A. M. Zenkour et al. / Natural Science 2 (2010) 968978 Copyright © 2010 SciRes. OPEN ACCESS 972 with the type support used in the absent of the body forces and lateral loads except the external temperature load. The following boundary conditions are imposed at the side edges 111 111 21 11 111 111 12 22 0at0, , 0at0, , vwNM Sxa uwNM Syb (22) Following Navier solution procedure, we assume the following solution form for 1111 1 12 (, , ,,)uvw that satisfies the simplysupported boundary conditions, 1 1 1 1 1 1 ,1 1 1 1 1 1 2 cos( )sin() sin() cos() , sin()sin() cos( )sin() sin() cos() mn mn mn mn mn mn Uxy u Vxy v Wxy w xy Yxy (23) where ma , nb ; m and n are mode num bers; 1111 ,, ,, mn mnmnmn UVWX and 1 mn Y are arbitrary pa rameters to be determined subjected to the condition that the solution in Eq.23 satisfies the conditions in Eq.22. Substituting Eq.23 into Eq.20 , one obtains []{} 0,L (24) where {} denotes the column 11 111 {} {,,,,}, t mnmnmnmn mn UVWXY (25) and elements rs sr LL of the coefficient matrix []L are given by: 22 11 [2(1)], k LA 12 (1 ), k LA 22 13 2( ), k LB 22 14 [2(1) ], k LC 15 (1 ), k LC 22 22 [(1)2 ], k LA 22 23 2( ), k LB 2415 ,LL 22 25 [(1)2], k LC 22 22 33 2()[ ()(1)], kT LDA 22 34 2( ), k LF 22 35 2( ), k LF 22 44 [2(1) ](1), kk LG H 45 (1 ), k LG 22 55 [(1)2](1). kk LG H (26) For nontrivial solutions of Eq.24, the determinant L should be zero. This equation (0)L is stated for the determination of the lowest critical load. In the fol lowing, the solutions of the equation 0L for differ ent types of thermal loading conditions are presented. The plate is assumed simply supported in bending and rigidly fixed in extension. The temperature change is varied only in the thickness direction. 4.1. Thermal Buckling for FGM Plates under Uniform Temperature Rise The initial uniform temperature of the plate is assumed to be i T. The temperature is uniformly raised to a final value T in which the plate buckles. The temperature change is i TTT . Substituting Eq.26 into the equation 0L , the buckling temperature change using the shear deformation theories is obtained as 222 22222 2 12 222222 11 2 ()[(1)()] (1 )[(1)()] T nsm PaPnsm TaAPaPns m , (27) where 2 12 , 2(), kkkk k PAHPAGC 2 11 2 22 , 22(2), kkk kkk kkkkk PPDBH PPD AFBBG FC (28) /2 1/2 ()()d, /. h Th zEzz sa b The critical buckling temperature change cr T, is the smallest value of T which is obtained when m =1 and n = 1. Therefore, 22 222 12 2222 11 2 (1)[(1)(1)] . (1 )[(1)(1)] cr T sPaPs TaAPaPs (29) For the classical plate theory, the critical buckling temperature difference cr T is given as 22 2 1 (1)() (1 ) kkk cr kT ADB TaAA . (30) 4.2. Thermal Buckling for FGM Plates Subjected to a Graded Temperature Change across the Thickness For an FG plate, the temperature change is not uniform. The temperature varies according to the power law variation. Usually, the temperature rises much higher at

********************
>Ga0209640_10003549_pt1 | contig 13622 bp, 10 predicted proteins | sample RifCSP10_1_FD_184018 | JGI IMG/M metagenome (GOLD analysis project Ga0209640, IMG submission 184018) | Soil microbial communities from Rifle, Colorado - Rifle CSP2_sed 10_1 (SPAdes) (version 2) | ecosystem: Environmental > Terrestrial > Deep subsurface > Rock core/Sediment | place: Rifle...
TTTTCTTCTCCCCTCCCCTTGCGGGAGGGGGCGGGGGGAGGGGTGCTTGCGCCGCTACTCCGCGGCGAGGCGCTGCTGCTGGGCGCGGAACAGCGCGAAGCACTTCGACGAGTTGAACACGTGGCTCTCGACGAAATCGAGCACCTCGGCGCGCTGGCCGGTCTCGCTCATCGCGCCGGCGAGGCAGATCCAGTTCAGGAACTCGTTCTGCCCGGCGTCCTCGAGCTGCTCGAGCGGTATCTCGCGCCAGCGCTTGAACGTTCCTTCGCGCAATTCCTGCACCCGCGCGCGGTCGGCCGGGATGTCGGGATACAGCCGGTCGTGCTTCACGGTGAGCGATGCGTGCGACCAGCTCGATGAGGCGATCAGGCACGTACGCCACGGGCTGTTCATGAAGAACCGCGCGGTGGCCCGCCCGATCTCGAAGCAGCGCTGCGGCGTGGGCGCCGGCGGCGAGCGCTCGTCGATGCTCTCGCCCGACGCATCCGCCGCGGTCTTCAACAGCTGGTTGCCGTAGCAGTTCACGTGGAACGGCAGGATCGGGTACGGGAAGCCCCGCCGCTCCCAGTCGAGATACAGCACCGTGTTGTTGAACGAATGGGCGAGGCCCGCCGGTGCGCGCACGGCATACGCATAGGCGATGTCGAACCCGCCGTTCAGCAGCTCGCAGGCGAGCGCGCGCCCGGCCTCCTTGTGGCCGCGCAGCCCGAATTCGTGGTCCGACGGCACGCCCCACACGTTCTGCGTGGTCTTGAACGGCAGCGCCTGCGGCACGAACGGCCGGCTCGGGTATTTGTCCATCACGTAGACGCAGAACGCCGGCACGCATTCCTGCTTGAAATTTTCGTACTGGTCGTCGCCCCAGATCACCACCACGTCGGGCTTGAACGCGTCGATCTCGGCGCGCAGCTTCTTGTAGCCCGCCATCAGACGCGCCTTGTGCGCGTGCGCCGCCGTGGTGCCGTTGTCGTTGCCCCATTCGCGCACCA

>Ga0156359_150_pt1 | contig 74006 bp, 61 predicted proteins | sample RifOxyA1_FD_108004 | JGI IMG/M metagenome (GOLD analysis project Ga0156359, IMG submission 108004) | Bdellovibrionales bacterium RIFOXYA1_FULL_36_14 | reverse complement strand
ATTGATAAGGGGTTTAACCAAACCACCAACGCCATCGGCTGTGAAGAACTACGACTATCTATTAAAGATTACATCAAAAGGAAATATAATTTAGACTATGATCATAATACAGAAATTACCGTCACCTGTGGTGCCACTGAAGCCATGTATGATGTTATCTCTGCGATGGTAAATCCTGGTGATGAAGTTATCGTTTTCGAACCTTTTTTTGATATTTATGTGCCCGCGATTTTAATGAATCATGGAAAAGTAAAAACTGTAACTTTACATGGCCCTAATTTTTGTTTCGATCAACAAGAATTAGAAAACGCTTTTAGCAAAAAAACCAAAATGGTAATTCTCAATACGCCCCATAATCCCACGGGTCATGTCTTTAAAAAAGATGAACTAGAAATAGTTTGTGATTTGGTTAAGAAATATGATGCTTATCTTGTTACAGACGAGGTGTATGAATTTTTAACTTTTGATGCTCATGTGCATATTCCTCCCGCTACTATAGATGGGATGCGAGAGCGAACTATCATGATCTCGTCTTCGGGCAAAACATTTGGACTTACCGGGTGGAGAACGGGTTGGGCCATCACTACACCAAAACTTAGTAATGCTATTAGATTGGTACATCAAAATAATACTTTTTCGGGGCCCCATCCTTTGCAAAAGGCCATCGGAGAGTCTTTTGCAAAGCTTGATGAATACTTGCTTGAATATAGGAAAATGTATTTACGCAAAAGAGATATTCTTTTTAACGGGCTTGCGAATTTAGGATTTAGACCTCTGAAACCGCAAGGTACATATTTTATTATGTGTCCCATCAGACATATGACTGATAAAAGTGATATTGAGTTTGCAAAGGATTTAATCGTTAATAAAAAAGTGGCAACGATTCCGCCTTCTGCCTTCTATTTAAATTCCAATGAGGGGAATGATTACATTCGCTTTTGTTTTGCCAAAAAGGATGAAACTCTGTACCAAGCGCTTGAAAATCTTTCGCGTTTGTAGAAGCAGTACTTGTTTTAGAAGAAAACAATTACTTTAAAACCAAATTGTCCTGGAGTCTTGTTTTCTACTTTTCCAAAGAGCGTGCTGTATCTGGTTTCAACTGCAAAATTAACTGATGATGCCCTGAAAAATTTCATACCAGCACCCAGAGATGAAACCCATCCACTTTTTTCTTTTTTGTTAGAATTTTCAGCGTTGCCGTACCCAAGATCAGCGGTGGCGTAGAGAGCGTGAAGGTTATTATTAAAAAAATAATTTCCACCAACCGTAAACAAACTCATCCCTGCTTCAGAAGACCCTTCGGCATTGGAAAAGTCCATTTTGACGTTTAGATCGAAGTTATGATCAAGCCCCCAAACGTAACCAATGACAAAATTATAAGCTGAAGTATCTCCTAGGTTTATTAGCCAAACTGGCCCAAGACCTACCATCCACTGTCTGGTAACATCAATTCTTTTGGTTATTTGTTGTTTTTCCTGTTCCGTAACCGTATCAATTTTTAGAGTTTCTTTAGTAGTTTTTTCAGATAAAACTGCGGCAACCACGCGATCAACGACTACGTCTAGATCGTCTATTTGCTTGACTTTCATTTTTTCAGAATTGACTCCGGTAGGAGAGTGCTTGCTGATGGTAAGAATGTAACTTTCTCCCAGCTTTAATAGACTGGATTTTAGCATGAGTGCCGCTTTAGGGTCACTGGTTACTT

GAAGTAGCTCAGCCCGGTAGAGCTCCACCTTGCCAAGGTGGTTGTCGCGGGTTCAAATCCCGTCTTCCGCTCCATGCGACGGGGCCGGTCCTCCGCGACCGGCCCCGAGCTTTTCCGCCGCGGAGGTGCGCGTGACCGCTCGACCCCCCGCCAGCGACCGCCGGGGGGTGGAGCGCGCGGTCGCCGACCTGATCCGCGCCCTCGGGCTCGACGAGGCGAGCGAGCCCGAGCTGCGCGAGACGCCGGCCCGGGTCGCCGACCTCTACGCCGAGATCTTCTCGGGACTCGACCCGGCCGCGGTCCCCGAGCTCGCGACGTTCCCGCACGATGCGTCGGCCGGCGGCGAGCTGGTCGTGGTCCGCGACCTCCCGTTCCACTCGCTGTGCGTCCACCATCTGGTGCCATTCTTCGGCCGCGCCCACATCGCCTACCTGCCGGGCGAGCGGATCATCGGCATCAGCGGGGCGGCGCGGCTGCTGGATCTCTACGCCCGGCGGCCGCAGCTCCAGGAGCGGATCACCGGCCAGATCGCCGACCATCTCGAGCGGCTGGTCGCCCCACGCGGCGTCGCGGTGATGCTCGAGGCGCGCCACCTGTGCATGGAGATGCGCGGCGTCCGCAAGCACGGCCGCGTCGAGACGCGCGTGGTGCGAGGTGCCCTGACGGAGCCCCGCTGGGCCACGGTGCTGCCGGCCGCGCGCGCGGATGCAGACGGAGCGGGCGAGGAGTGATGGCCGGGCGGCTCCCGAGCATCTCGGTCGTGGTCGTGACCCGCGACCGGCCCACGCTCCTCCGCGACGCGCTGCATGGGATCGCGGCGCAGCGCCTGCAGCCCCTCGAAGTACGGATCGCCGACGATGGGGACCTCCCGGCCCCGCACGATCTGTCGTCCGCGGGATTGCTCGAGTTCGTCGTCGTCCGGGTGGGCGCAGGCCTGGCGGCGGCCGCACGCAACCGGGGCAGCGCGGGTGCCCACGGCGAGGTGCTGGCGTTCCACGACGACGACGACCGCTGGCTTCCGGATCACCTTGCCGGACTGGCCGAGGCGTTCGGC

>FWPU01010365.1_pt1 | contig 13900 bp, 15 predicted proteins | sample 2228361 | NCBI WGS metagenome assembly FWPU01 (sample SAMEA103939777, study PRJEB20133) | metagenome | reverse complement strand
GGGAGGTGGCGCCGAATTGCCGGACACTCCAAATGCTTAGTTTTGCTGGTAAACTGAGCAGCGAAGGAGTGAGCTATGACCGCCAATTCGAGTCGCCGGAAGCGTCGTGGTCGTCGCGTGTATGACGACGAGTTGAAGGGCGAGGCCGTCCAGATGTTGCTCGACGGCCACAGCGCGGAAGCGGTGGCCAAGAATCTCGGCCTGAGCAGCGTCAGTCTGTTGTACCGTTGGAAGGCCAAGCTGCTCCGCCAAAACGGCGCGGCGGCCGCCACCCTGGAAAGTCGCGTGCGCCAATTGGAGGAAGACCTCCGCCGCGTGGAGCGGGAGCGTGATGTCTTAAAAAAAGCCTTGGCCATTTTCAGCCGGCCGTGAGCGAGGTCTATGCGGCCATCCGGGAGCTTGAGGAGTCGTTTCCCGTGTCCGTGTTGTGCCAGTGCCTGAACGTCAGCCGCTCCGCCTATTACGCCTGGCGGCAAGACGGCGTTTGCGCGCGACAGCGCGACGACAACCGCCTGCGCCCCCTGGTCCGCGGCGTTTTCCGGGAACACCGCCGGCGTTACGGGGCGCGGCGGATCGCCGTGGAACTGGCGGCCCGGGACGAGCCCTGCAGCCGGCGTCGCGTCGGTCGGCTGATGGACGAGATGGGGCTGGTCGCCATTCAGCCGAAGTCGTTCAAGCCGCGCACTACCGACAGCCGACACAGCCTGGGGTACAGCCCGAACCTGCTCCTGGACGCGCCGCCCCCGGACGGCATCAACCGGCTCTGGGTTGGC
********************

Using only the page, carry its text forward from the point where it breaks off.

A. M. Zenkour et al. / Natural Science 2 (2010) 968978 Copyright © 2010 SciRes. OPEN ACCESS 973 973 the ceramic side than that in the metal side of the plate. In this case, the temperature through the thickness is given by m ()TzTV T , (31) where m T is the temperature of the bottom surface which is metalrich and is the power law exponent (0 ). Similar to the previous loading case, solving the equa tion 0L, the buckling temperature difference (/2)( /2)TTh Th using the shear deformation plate theories can be determined, and then we can obtain the critical buckling cr T as 22222 1 12 2222 2 21 2 (1)[(1) (1)], (1 )[(1)(1)] mT cr T T TA sPaPs TA aAPaPs (32) where /2 2/2 ()()d. h Th zVE zz (33) Also, the critical buckling temperature difference cr T for the classical plate theory, is deduced as 22 1 2 2 2 (1)() . (1 ) kk kmT cr T kT ADBT A TA aAA (34) Note that the value of equal to unity represents a linear temperature change across the thickness. While the value of excluding unity represents a nonlinear temperature change through the thickness. 5. RESULTS AND DISCUSSION The general approach outlined in the previous sections for the thermal buckling analysis of the homogeneous and FGM plates under uniform, linear and nonlinear temperature rises through the thickness is illustrated in this section using the SPT. The correlation between the present theory and different higher and firstorder shear deformation theories and classical plate theory is estab lished. To illustrate the proposed method, a ceramicmetal FG plate is considered. The combination of materials consists of aluminum and alumina. The Young’s modu lus and the coefficient of thermal expansion for alumina are c380 GPa,E 6 c7.410/C, and for alu minum are m70 GPa,E 6 m23 10/C, respec tively. Note that, Poisson's ratio is selected constant for both aluminum and alumina and it equal to 0.3. The shear correction factor for FPT is set equal to 5/6. For the linear and nonlinear temperature rises through the thickness, the temperature rises 5C in the metalrich surface of the plate (i.e. m5CT). We will assume in all analyzed cases (unless otherwise stated) that /2,ab /10,ah and 3. Numerical results of the present investigation are given in Tables 14 and Figures 14. In Tables 1 and 2, the side to thickness ratio of the plate is set as /100ah . In these tables the critical buckling temperature differ ence cr T of the plate under uniform and linear tem perature rises is shown for different values of the power law index k using various plate theories. The results ob tained as per the present HPT and CPT are compared with the corresponding ones presented by Javaheri and Eslami [32]. Excellent agreement is achieved between the two solutions. It is seen that, for all theories, the critical temperature difference increases monotonically as the aspect ratio /ab increases. Moreover, the criti cal buckling cr T decreases until it reaches minimum values and then increases as the values of the volume fraction exponent k increases. Tables 3 and 4 exhibit the critical temperature difference 3 10 cr cr tT for differ ent values of the aspect ratio /ab, the temperature ex ponent and the power law index k under nonlinear temperature loads at /10ah and 5, respectively. The nonlinearity temperature exponent is taken here as 2, 5 and 10. The effect of /ab on the critical buckling cr t is similar to that in the case of uniform and linear temperature difference across the thickness. As the power law index k increases, the critical buckling cr t decreases to reach lowest values and then increases ex cluding cr t of the rectangular plates for 10 . Also, it is noticed that cr t increases as the nonlinearity index increases. In general, the values of the critical tem perature difference calculated by using the shear defor mation theories are lower than those calculated by using the classical plate theory, indicating the shear deforma tion effect. The SPT without using any shear correction factor gives results very close to HPT and closer than those obtained using FPT. The critical buckling temperature difference cr t of the ceramicmetal FG rectangular plate (5)k versus the sidetothickness ratio /ah calculated by all theo ries under a uniform, linear and nonlinear temperature load are shown in Figure 1. For plates with small /ah ratio, very large differences between the results of both SPT and HPT and those of both FPT and CPT are ob served. Moreover, the differences between the higher order shear deformation theories (SPT and HPT) and FPT are lower than those between any of them and CPT. However, for a large value of the sidetothickness ratio the difference between the values predicted by the shear deformation theories and CPT is low significant because the plate is essentially thin. Because of permitting shear deformation in SPT, HPT and FPT, the plate becomes more flexible and thus the critical buckling temperatures calculated by these theories are smaller than those cal